In mid-May, The New York Times reported on appalling labor conditions in the construction of NYU’s new satellite campus in Abu Dhabi. NYU said it had a commitment from both the government of Abu Dhabi and the contractor, the BK Gulf corporation, that workers would be treated decently. But the Times found that migrant workers from South Asia were crammed fifteen to a room, paid as little as $272 a month for an eleven- or twelve-hour workday six or seven days per week, and were roughed up, fired, jailed, or deported if they complained. Embarrassed NYU officials issued pained statements of dismay, but the university’s position boiled down to “Who, me?” NYU could disclaim responsibility because the contractor, not the university, was the employer.
A year earlier, in Bangladesh, more than 1,100 garment workers were killed in a factory fire at Rana Plaza. The fashion brands for whom the clothes were ultimately made, companies like Benetton and Tommy Hilfiger, issued similar denials of responsibility. The clothes carrying their labels were produced at three or four levels of remove from corporate management. In the new economy of “supply-chain” production, a fashion company typically hires a logistics firm such as the Hong Kong–based Li & Fung, which in turn finds factories to manufacture the goods. Profit margins are thin and competition for orders is fierce. The factories often turn to subcontractors. While the brand is relentless about design specifications and quality control for the product, wages and working conditions are somebody else’s problem. After the fire, some European fashion houses took the lead in negotiating an accord that addresses safety, but not wages.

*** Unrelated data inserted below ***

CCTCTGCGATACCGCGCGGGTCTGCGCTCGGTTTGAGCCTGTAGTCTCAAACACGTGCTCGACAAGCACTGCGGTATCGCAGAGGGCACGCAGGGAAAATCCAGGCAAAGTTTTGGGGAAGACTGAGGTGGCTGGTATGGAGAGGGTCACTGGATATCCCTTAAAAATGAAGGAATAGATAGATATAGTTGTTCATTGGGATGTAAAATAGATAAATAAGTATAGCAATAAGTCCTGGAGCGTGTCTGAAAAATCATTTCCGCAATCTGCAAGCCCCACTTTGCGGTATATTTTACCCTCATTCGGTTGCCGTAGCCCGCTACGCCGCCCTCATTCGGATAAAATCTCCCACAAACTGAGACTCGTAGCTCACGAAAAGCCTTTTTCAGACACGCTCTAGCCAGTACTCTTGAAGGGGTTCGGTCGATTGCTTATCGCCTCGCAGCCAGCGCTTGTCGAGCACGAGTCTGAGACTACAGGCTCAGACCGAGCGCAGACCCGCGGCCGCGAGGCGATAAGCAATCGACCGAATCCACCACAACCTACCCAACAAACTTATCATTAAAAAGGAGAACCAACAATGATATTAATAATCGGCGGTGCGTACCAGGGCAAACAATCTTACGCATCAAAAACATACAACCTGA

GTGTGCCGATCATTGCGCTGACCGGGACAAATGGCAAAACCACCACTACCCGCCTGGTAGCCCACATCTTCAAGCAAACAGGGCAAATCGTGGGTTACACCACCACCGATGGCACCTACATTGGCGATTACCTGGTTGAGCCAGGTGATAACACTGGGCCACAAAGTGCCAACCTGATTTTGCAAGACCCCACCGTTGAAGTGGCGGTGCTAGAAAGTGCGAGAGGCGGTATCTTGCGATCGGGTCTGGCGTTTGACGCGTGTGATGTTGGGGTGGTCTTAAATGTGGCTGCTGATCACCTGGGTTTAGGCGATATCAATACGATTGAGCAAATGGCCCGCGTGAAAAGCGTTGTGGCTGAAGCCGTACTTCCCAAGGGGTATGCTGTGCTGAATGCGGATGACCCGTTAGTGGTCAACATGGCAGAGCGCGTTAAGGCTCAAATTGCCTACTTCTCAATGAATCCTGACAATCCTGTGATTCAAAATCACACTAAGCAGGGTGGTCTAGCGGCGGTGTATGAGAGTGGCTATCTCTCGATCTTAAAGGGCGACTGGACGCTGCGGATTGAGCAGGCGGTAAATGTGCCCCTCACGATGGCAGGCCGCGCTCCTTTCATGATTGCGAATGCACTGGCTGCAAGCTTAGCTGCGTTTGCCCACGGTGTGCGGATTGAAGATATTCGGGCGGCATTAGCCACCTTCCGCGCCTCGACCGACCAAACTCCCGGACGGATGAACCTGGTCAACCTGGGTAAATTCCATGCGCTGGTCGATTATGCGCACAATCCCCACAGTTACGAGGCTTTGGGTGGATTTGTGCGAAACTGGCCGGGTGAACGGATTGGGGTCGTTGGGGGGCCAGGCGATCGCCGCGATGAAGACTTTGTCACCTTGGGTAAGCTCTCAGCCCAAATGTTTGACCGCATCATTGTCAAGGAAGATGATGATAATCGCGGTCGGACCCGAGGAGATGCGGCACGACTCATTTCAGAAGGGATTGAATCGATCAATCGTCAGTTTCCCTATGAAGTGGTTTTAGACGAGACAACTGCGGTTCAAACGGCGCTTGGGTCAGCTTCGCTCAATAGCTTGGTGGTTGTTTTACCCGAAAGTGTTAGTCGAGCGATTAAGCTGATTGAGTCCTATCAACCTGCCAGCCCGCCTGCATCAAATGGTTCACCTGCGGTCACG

The same system of outsourced employment increasingly operates at home. In the past generation, there has been a drastic change in how work is organized. Regular payroll employment is becoming the exception. The employer of record is no longer the corporation, but a web of intermediaries. The outside contractor demands stringent worker performance, even as it drives down wages, job security, and benefits.
David Weil writes in his authoritative new book, The Fissured Workplace:
As major companies have consciously invested in building brands and devoted customers as the cornerstone of their business strategy, they have also shed their role as the direct employer of the people responsible for providing those products and services.
This system, which began in peripheral occupations such as janitors or security guards, has become pervasive. FedEx workers wear the company’s uniforms, drive its trucks, and adhere to stringent rules; but they are independent contractors, not company employees. At many leading hotels, room cleaners and desk clerks actually work for management companies, not for Marriott or Hilton. The technician sent by Comcast to fix your cable may well be a…
This is exclusive content for subscribers only.
Try two months of unlimited access to The New York Review for just $1 a month.
Continue reading this article, and thousands more from our complete 55+ year archive, for the low introductory rate of just $1 a month.